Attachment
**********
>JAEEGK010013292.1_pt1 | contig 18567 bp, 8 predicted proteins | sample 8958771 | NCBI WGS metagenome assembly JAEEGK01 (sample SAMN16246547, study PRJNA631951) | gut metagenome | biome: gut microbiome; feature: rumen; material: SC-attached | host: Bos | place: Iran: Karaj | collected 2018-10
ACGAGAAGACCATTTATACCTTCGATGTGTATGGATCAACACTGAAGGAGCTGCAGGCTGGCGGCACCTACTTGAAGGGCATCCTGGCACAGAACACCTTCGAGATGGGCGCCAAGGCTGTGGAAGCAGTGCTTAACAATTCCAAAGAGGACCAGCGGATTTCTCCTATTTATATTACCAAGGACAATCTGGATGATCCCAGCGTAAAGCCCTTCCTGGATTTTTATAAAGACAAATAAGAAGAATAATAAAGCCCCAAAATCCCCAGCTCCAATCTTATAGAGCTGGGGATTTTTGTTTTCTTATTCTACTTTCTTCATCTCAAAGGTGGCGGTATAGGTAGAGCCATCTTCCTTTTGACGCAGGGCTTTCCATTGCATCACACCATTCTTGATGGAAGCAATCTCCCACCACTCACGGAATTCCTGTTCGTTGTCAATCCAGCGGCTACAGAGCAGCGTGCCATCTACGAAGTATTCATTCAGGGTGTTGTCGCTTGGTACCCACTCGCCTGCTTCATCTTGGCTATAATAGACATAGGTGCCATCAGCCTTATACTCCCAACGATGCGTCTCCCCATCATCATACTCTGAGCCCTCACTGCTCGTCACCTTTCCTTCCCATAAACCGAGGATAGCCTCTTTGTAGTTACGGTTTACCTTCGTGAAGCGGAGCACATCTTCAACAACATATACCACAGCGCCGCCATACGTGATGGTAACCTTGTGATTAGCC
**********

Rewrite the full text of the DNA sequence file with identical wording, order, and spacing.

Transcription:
>JAEEGK010013292.1_pt1 | contig 18567 bp, 8 predicted proteins | sample 8958771 | NCBI WGS metagenome assembly JAEEGK01 (sample SAMN16246547, study PRJNA631951) | gut metagenome | biome: gut microbiome; feature: rumen; material: SC-attached | host: Bos | place: Iran: Karaj | collected 2018-10
ACGAGAAGACCATTTATACCTTCGATGTGTATGGATCAACACTGAAGGAGCTGCAGGCTGGCGGCACCTACTTGAAGGGCATCCTGGCACAGAACACCTTCGAGATGGGCGCCAAGGCTGTGGAAGCAGTGCTTAACAATTCCAAAGAGGACCAGCGGATTTCTCCTATTTATATTACCAAGGACAATCTGGATGATCCCAGCGTAAAGCCCTTCCTGGATTTTTATAAAGACAAATAAGAAGAATAATAAAGCCCCAAAATCCCCAGCTCCAATCTTATAGAGCTGGGGATTTTTGTTTTCTTATTCTACTTTCTTCATCTCAAAGGTGGCGGTATAGGTAGAGCCATCTTCCTTTTGACGCAGGGCTTTCCATTGCATCACACCATTCTTGATGGAAGCAATCTCCCACCACTCACGGAATTCCTGTTCGTTGTCAATCCAGCGGCTACAGAGCAGCGTGCCATCTACGAAGTATTCATTCAGGGTGTTGTCGCTTGGTACCCACTCGCCTGCTTCATCTTGGCTATAATAGACATAGGTGCCATCAGCCTTATACTCCCAACGATGCGTCTCCCCATCATCATACTCTGAGCCCTCACTGCTCGTCACCTTTCCTTCCCATAAACCGAGGATAGCCTCTTTGTAGTTACGGTTTACCTTCGTGAAGCGGAGCACATCTTCAACAACATATACCACAGCGCCGCCATACGTGATGGTAACCTTGTGATTAGCC